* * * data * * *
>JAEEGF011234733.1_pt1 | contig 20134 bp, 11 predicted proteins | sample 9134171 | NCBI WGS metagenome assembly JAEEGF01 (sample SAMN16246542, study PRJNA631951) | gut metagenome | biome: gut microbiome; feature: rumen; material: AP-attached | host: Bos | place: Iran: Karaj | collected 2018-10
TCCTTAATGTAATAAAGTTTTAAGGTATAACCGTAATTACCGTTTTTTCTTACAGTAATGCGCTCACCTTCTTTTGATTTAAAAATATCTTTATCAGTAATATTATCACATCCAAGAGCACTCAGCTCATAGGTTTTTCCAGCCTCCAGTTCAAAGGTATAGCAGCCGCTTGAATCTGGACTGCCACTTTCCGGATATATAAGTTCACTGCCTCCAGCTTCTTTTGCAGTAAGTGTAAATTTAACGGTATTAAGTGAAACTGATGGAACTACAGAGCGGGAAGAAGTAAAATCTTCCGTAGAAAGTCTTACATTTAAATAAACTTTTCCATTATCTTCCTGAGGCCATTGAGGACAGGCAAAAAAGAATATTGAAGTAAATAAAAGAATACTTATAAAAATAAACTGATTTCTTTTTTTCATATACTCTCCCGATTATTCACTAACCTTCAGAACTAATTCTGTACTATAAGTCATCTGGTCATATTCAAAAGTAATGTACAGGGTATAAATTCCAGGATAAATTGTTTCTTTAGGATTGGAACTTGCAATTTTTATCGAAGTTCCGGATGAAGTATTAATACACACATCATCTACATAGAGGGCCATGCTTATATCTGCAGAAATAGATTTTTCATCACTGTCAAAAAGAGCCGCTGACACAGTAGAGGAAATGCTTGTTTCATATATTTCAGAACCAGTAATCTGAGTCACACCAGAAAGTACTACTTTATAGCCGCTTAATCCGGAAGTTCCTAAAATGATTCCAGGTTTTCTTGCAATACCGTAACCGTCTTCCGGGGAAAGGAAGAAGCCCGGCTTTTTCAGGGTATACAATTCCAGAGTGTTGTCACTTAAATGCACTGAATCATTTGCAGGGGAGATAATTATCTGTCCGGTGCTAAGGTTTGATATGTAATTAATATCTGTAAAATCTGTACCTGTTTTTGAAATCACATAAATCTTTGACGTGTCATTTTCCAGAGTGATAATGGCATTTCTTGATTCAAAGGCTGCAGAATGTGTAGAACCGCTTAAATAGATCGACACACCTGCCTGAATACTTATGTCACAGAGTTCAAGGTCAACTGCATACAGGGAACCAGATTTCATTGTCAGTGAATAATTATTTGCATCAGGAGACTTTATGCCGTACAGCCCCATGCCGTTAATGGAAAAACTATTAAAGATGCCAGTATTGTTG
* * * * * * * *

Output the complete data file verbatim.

>JAEEGF011234733.1_pt1 | contig 20134 bp, 11 predicted proteins | sample 9134171 | NCBI WGS metagenome assembly JAEEGF01 (sample SAMN16246542, study PRJNA631951) | gut metagenome | biome: gut microbiome; feature: rumen; material: AP-attached | host: Bos | place: Iran: Karaj | collected 2018-10
TCCTTAATGTAATAAAGTTTTAAGGTATAACCGTAATTACCGTTTTTTCTTACAGTAATGCGCTCACCTTCTTTTGATTTAAAAATATCTTTATCAGTAATATTATCACATCCAAGAGCACTCAGCTCATAGGTTTTTCCAGCCTCCAGTTCAAAGGTATAGCAGCCGCTTGAATCTGGACTGCCACTTTCCGGATATATAAGTTCACTGCCTCCAGCTTCTTTTGCAGTAAGTGTAAATTTAACGGTATTAAGTGAAACTGATGGAACTACAGAGCGGGAAGAAGTAAAATCTTCCGTAGAAAGTCTTACATTTAAATAAACTTTTCCATTATCTTCCTGAGGCCATTGAGGACAGGCAAAAAAGAATATTGAAGTAAATAAAAGAATACTTATAAAAATAAACTGATTTCTTTTTTTCATATACTCTCCCGATTATTCACTAACCTTCAGAACTAATTCTGTACTATAAGTCATCTGGTCATATTCAAAAGTAATGTACAGGGTATAAATTCCAGGATAAATTGTTTCTTTAGGATTGGAACTTGCAATTTTTATCGAAGTTCCGGATGAAGTATTAATACACACATCATCTACATAGAGGGCCATGCTTATATCTGCAGAAATAGATTTTTCATCACTGTCAAAAAGAGCCGCTGACACAGTAGAGGAAATGCTTGTTTCATATATTTCAGAACCAGTAATCTGAGTCACACCAGAAAGTACTACTTTATAGCCGCTTAATCCGGAAGTTCCTAAAATGATTCCAGGTTTTCTTGCAATACCGTAACCGTCTTCCGGGGAAAGGAAGAAGCCCGGCTTTTTCAGGGTATACAATTCCAGAGTGTTGTCACTTAAATGCACTGAATCATTTGCAGGGGAGATAATTATCTGTCCGGTGCTAAGGTTTGATATGTAATTAATATCTGTAAAATCTGTACCTGTTTTTGAAATCACATAAATCTTTGACGTGTCATTTTCCAGAGTGATAATGGCATTTCTTGATTCAAAGGCTGCAGAATGTGTAGAACCGCTTAAATAGATCGACACACCTGCCTGAATACTTATGTCACAGAGTTCAAGGTCAACTGCATACAGGGAACCAGATTTCATTGTCAGTGAATAATTATTTGCATCAGGAGACTTTATGCCGTACAGCCCCATGCCGTTAATGGAAAAACTATTAAAGATGCCAGTATTGTTG